The Supreme Court agreed with Ybarra. It held that while the warrant authorized the officers to search the tavern and the bartender for narcotics, the pat-down search and seizure of Ybarra was not constitutionally permissible because there was no reasonable belief that he was either involved in any criminal activity or was armed or dangerous. Ybarra v. Illinois, supra. Basically, the Ybarra Court followed an earlier Court’s reasoning in U.S. v. Di Re, 332 U.S. 581 (1948), which essentially was that simply because someone is on premises that are being searched pursuant to a valid warrant or warrant exception does not mean that he “loses immunities from search of his person to which he would otherwise be entitled.” U.S. v. Di Re, supra. In other words, mere presence isn’t enough.
And that brings us back to U.S. v. Garvey: After noting that federal courts of appeals have held that “`a warrant to search particular premises is not alone sufficient to justify a pat down of a person found on the premises at the time of execution’” of the warrant, the federal judge held that “[t]he warrant is of no help to the government in its attempt to justify the search.” U.S. v. Garvey, supra (quoting Leveto v. Lapina, 258 F.3d 165 (U.S. Court of Appeals for the 3d Circuit 2001)).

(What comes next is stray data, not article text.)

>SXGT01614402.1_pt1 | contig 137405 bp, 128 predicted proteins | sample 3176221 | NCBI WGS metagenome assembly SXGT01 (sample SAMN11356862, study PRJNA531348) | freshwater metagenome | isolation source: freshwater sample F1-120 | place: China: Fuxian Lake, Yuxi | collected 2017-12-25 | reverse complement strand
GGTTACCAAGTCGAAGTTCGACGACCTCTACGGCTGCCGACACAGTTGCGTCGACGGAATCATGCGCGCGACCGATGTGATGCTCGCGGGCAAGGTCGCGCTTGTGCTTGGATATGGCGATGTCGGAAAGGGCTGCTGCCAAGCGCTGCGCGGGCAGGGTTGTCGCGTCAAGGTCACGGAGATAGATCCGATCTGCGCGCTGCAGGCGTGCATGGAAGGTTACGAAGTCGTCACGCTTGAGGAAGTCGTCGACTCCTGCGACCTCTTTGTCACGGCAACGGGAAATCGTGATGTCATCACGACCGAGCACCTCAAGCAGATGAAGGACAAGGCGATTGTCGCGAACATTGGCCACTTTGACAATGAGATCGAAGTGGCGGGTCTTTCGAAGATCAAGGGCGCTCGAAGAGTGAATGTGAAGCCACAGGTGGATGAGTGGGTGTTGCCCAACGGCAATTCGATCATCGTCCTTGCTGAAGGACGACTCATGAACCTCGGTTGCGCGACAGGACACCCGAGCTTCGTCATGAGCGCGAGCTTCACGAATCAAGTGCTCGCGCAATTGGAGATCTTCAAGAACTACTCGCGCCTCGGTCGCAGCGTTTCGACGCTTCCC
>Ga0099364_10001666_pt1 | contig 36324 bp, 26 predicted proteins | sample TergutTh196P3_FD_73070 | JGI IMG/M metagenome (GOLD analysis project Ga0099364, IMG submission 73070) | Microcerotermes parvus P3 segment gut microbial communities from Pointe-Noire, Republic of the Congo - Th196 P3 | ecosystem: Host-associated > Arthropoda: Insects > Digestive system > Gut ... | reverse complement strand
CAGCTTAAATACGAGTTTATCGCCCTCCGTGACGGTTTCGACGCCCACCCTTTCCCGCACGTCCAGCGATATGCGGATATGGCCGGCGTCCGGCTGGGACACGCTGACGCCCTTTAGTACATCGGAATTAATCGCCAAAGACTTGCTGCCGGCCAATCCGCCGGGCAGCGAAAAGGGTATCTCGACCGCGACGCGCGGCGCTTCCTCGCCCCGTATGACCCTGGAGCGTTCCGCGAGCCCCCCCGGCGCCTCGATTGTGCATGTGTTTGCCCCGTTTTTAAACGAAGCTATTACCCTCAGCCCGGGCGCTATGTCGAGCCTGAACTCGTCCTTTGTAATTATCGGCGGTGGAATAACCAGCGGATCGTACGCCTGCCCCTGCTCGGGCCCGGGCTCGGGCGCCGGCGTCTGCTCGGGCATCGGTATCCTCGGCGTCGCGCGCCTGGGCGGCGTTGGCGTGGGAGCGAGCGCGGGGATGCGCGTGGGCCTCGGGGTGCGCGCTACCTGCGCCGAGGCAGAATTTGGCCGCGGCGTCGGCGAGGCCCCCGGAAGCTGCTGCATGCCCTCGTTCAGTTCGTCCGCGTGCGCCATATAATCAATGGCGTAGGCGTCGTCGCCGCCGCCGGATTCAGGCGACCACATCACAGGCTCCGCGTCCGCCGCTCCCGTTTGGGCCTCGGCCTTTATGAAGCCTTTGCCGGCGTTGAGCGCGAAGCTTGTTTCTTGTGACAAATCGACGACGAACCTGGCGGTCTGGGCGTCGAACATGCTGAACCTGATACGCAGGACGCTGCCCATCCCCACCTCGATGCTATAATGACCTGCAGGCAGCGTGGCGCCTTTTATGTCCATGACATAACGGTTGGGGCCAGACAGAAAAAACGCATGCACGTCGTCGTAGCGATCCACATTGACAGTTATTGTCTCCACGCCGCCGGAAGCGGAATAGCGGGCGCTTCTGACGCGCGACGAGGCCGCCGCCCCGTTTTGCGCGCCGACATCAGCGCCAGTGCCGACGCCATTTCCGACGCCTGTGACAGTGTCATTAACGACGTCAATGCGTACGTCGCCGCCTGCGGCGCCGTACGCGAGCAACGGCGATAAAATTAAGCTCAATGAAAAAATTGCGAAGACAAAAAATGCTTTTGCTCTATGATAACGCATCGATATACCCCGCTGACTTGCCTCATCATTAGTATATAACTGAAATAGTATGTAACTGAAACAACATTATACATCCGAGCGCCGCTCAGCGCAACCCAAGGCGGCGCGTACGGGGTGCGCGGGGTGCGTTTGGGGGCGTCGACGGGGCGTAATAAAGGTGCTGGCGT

The judge then addressed the prosecution’s argument that Roldan’s “alleged attempt to `hide’ the cell phone provided a justification for its seizure.” U.S. v. Garvey, supra. The judge didn’t buy this argument, either:
The Government cites no law supporting its contention that an attempt by a third party to hide his own cell phone during the execution of a search warrant provides justification for a seizure of that phone. . . . [P]olice may permissibly conduct `a reasonable search for weapons for the protection of the . . . officer, where [the officer] has reason to believe that he is dealing with an armed and dangerous individual, regardless of whether he has probable cause to arrest the individual.’ Terry v. Ohio, 392 U.S. 1 (1968).